Also happily, the z13s now scales up to over 7,000 PCIs, as many 20 customer configurable main processor cores (now with two threads each if they’re zIIPs or IFLs), and, brace yourself!, up to 4TB of real main memory per machine — an order of magnitude more than the previous maximum. Fan-freaking-tastic! Your “Big Data” monster has arrived, and this monster is not so little any more. What a long, long way we’ve come from the z800 and z890 machines, as examples — fine machines they were, but they were “small.” In fact, I encourage many “large machine” customers to take a serious look at adopting the IBM z13s, at least to equip remote data centers, DR centers, as external Coupling Facility machines (where merited), front-end processors, “on premises” outposts in non-owned data centers, for large application development teams, as mission critical control systems (power plants, ships), and so forth. Helpfully the z13s is much more tolerant of temperature and humidity than its predecessor, so physically it can go more places. When you get an IBM z System, you get an IBM z System, with all its countless quality characteristics. IBM hasn’t cut any corners. And if you’re fortunate enough to need more capacity than even the mighty z13s can provide, no problem, you can upgrade it to a “double wide” z13 and fully protect your investment.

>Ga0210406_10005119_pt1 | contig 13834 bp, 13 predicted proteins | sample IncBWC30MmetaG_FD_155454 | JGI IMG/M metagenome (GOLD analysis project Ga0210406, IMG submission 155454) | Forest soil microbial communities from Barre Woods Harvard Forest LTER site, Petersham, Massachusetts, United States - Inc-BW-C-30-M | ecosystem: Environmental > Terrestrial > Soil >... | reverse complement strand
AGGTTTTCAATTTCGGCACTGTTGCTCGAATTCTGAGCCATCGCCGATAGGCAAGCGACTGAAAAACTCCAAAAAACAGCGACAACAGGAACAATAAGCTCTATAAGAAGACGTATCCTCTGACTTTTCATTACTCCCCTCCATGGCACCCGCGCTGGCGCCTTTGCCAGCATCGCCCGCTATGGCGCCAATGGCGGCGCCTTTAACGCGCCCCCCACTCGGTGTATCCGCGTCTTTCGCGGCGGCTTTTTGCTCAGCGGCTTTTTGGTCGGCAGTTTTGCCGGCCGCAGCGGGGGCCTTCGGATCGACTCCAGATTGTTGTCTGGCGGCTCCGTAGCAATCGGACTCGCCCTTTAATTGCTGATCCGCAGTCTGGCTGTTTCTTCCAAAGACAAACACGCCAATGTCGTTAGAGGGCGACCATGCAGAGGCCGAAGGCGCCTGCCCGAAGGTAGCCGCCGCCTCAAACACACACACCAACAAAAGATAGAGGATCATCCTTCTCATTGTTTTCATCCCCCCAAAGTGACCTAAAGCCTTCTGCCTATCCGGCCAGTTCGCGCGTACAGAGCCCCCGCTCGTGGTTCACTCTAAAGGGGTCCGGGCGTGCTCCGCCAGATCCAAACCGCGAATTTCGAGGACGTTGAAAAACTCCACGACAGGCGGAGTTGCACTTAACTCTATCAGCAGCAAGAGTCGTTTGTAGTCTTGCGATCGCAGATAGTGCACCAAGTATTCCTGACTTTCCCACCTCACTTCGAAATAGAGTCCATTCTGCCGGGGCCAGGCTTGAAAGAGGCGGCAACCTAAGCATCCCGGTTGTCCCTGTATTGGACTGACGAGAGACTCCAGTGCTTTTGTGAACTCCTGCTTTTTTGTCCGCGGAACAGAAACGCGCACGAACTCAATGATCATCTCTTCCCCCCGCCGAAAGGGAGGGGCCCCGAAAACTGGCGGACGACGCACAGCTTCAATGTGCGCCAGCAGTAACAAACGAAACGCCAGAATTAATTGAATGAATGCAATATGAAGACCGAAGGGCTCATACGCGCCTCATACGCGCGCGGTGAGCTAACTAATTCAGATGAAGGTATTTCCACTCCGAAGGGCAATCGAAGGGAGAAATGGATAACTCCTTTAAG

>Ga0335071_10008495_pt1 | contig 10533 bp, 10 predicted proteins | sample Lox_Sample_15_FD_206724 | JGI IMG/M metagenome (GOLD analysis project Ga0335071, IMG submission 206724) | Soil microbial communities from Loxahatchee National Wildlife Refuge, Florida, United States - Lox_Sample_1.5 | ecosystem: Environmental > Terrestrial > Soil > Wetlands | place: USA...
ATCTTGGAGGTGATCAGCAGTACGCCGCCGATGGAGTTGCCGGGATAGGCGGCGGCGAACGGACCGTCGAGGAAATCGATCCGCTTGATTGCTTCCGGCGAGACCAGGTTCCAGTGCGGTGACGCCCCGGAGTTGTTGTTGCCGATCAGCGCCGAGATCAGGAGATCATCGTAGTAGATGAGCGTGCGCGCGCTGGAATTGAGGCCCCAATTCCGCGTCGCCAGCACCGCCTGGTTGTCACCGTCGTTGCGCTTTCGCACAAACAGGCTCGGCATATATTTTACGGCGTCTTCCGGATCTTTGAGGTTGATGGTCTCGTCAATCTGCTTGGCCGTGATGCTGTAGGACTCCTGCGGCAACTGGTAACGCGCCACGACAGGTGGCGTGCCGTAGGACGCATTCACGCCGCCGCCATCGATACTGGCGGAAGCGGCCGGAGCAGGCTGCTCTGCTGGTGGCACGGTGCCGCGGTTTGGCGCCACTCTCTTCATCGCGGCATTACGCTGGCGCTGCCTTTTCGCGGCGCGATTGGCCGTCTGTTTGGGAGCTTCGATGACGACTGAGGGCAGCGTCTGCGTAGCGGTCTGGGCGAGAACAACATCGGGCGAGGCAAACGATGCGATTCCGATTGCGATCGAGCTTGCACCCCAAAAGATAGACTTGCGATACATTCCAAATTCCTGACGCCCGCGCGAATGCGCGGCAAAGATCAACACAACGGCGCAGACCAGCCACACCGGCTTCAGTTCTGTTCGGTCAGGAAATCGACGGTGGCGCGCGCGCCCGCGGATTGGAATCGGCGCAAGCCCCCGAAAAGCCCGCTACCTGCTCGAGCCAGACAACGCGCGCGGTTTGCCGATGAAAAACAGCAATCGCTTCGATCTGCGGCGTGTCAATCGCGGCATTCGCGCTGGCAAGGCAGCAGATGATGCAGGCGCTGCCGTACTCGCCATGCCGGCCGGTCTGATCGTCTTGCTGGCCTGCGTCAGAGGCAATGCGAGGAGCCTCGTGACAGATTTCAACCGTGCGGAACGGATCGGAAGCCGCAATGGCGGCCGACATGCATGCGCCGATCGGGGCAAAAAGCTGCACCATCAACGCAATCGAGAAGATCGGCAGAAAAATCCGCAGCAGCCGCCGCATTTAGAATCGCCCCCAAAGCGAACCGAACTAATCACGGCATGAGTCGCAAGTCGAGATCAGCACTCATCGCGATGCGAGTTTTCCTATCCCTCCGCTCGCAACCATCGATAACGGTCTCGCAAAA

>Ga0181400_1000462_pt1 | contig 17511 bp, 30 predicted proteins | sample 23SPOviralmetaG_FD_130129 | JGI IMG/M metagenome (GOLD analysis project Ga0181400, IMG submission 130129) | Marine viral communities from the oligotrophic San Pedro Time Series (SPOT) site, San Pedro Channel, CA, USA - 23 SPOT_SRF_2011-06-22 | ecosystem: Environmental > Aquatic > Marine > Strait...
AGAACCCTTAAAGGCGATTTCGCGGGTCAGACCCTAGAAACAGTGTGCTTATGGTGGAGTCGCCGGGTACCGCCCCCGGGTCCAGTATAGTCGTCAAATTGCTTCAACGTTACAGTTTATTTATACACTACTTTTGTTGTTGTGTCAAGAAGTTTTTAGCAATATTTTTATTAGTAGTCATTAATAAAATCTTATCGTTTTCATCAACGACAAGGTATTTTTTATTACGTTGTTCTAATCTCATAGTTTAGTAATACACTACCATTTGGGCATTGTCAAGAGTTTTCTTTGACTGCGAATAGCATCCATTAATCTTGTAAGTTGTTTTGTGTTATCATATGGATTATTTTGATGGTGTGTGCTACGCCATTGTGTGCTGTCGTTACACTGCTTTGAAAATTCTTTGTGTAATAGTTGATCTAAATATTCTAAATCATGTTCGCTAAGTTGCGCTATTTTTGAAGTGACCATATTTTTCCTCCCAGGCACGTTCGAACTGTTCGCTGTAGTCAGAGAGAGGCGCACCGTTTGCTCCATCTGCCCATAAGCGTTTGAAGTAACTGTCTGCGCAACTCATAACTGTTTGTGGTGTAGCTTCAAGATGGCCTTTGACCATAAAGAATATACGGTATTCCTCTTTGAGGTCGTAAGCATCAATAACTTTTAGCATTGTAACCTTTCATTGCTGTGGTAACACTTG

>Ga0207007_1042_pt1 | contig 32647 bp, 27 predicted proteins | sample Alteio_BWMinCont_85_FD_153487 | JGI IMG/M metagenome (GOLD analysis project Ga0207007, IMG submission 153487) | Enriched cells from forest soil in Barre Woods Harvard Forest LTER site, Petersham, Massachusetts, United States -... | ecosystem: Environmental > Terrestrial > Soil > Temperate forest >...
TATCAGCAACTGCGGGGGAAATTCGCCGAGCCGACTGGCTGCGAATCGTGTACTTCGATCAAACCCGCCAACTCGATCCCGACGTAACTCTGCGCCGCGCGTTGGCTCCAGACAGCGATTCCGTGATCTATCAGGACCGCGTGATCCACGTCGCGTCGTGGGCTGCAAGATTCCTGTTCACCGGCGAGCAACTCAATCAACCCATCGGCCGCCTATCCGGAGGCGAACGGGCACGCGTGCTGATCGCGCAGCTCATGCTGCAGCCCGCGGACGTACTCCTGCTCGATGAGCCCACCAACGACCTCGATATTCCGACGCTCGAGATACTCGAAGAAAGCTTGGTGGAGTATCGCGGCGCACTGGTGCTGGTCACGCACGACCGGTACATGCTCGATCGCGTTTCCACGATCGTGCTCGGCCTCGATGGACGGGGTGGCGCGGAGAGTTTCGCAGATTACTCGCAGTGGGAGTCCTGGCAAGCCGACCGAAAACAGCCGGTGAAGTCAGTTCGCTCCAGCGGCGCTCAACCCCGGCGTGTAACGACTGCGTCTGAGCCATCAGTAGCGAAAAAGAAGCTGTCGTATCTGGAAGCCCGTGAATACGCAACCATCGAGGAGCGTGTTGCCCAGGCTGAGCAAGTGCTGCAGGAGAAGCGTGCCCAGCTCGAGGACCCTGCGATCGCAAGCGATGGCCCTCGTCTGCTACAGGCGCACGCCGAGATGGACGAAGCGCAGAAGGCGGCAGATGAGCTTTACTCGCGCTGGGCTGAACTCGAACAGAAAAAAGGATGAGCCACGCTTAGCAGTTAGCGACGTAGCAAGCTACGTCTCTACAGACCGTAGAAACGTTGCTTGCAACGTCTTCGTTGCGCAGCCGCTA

In my view mainframe customers (and IBM) spend way, way too much time worrying about specific machines, each capacity delivery, etc. Here’s an idea: why don’t you order your mainframe capacity the same way you do public cloud capacity? Sign a 4, 5, or 6 year contract (or whatever term you like — 42 months?), schedule quarterly, semiannual, or annual capacity deliveries, then sit back and let IBM deliver them, with predictable (and low) budgeting and whatever technology level IBM can deliver. As long as you maintain at least reasonable software release level currency, no problem. Pick some reasonable capacity delivery schedule, which by now you should be able to forecast reasonably well, and relax. If you need more capacity above your forecast — a business acquisition that you didn’t forecast, or some unexpected business crisis — just make sure you have some Capacity On Demand and Plan Ahead Memory available in the package. If you need less, no problem, that’s what variable pricing is for (introduced a decade and half ago). Why all the drama, and why all the anxiety every September, or February, or end of fiscal year? This isn’t the 1970s any more. Keep it simple, because it is. You have better, more important stuff to focus on, like actual application innovation and security improvements, and so does IBM and their people.